Strategic bombing, as during World War II, the Korean War, and the Vietnam War (Operations Rolling Thunder and Linebacker II)

Blockade and sieging of population centers, as with the Allied blockade of Germany and the Siege of Leningrad during the First and Second World Wars

Scorched earth policy, as with the March to the Sea during the American Civil War and the Japanese "Three Alls Policy" during the Second Sino-Japanese War

Commerce raiding, tonnage war, and unrestricted submarine warfare, as with privateering, the German U-Boat campaigns of the First and Second World Wars, and the United States submarine campaign against Japan during World War II

Collective punishment, pacification operations, and reprisals against populations deemed hostile, as with the execution and deportation of suspected Communards following the fall of the 1871 Paris Commune or the German reprisal policy targeting resistance movements, insurgents, and Untermenschen such as in France (e.g. Maillé massacre) and Poland during World War II

The use of civilians and prisoners of war as forced labor for military operations, as with Japan and Germany's massive use of forced laborers of other nations during World War II (see Slavery in Japan and Forced labor under German rule during World War II)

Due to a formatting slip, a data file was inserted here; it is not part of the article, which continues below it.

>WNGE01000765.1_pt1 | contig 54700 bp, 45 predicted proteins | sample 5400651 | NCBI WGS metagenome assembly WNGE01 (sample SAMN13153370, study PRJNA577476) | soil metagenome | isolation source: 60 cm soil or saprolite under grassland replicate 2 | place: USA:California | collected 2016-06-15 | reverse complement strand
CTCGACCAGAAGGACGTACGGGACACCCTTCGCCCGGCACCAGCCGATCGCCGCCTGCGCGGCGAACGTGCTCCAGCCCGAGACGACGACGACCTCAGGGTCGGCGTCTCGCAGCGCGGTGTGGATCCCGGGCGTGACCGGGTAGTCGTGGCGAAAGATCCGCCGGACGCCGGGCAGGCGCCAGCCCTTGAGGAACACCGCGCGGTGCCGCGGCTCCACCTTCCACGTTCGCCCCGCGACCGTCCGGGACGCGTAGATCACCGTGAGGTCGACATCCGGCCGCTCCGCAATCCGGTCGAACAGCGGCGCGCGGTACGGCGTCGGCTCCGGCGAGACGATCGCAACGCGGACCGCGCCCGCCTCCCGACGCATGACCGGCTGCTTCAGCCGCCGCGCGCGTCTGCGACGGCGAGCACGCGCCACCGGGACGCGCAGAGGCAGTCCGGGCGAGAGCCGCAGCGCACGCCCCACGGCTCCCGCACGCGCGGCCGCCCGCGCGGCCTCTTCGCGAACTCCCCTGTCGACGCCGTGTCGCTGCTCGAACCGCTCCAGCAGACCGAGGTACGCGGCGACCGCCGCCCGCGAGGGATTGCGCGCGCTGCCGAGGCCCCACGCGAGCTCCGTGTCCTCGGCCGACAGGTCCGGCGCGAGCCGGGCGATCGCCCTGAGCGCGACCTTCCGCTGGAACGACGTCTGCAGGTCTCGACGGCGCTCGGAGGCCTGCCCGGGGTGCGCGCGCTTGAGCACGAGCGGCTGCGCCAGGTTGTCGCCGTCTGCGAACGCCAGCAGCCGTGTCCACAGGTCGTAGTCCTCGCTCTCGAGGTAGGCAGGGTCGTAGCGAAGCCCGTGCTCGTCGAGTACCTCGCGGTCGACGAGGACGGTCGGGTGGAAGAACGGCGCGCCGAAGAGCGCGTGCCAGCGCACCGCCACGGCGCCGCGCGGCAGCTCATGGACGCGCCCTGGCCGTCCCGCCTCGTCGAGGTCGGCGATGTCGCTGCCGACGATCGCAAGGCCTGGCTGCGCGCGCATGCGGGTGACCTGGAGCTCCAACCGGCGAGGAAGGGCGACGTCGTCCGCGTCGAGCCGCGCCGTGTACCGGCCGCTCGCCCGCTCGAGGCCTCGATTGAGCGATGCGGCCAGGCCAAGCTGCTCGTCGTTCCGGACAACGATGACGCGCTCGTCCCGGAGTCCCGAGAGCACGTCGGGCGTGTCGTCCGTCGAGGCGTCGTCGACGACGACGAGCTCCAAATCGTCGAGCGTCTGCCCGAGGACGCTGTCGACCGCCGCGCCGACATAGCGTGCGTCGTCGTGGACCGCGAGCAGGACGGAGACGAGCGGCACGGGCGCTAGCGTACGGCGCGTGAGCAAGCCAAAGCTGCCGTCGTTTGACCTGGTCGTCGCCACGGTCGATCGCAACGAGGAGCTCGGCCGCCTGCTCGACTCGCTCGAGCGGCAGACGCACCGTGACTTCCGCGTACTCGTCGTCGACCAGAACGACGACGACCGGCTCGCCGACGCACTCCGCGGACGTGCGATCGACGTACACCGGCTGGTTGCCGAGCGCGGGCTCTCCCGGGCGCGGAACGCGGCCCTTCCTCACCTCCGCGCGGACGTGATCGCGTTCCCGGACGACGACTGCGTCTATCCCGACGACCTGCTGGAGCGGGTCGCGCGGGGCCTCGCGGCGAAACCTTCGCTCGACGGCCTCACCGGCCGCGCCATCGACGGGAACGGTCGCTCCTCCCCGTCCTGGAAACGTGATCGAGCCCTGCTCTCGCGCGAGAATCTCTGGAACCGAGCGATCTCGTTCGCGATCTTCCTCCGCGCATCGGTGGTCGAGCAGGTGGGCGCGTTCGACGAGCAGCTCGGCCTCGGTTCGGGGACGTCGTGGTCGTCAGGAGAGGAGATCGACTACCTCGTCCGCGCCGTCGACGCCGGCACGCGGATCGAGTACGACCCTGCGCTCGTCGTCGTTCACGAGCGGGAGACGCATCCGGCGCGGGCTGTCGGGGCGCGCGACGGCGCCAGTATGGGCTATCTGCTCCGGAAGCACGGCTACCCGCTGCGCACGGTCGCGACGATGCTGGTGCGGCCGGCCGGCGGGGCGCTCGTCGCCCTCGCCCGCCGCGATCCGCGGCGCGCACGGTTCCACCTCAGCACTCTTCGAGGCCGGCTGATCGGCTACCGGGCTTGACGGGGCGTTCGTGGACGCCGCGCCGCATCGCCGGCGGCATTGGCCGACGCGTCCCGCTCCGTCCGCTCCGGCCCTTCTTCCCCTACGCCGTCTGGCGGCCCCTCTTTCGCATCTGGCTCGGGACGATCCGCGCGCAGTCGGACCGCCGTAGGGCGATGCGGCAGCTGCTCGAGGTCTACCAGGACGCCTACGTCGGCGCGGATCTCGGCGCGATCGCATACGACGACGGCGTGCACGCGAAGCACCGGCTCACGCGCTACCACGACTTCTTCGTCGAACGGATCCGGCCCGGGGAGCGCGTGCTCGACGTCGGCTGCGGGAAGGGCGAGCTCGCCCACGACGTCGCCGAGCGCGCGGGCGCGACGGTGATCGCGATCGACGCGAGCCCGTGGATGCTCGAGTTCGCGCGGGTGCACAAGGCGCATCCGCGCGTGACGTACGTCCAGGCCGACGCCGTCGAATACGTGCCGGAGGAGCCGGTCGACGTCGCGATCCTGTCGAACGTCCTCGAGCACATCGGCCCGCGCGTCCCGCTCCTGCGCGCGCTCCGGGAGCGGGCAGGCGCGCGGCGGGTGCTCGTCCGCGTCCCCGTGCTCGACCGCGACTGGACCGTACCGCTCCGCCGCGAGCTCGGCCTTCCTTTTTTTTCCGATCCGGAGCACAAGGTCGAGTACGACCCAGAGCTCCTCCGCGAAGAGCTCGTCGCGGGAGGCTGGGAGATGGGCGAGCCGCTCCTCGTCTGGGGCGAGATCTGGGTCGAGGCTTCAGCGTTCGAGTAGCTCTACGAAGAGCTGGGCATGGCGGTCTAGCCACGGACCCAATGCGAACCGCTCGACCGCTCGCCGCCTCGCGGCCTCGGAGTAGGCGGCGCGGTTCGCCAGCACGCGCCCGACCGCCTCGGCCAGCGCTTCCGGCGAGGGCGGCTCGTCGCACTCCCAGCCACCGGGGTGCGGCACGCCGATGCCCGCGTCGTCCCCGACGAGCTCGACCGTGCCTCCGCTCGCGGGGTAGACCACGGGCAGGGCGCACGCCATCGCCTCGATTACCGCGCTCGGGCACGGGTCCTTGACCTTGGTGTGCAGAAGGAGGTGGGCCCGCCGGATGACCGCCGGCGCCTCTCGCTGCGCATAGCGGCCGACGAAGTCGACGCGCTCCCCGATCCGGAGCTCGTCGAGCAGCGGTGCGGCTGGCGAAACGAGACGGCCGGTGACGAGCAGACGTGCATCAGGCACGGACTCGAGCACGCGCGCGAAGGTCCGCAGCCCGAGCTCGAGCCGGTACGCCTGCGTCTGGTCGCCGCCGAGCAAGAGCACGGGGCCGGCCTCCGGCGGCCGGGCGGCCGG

Giving no quarter (i.e. take no prisoners), as with Hitler's Commando Order during World War II.

Walter Stennes

Walter Franz Maria Stennes (12 April 1895 – 19 May 1983) was a leader of the Sturmabteilung (SA, stormtroopers, or "brownshirts") of the Nazi Party in Berlin and the surrounding area. In August 1930 he led the Stennes Revolt against Adolf Hitler, the leader of the party, and Hitler's appointed regional head of the party in the Berlin area, Joseph Goebbels. The dispute was over Hitler's policies and practices in the use of the SA, and the underlying purpose of the paramilitary organization. Hitler quelled the revolt peacefully, but after a second rebellion in March-April 1931, the SA was purged and Stennes was expelled from the party.

White Rose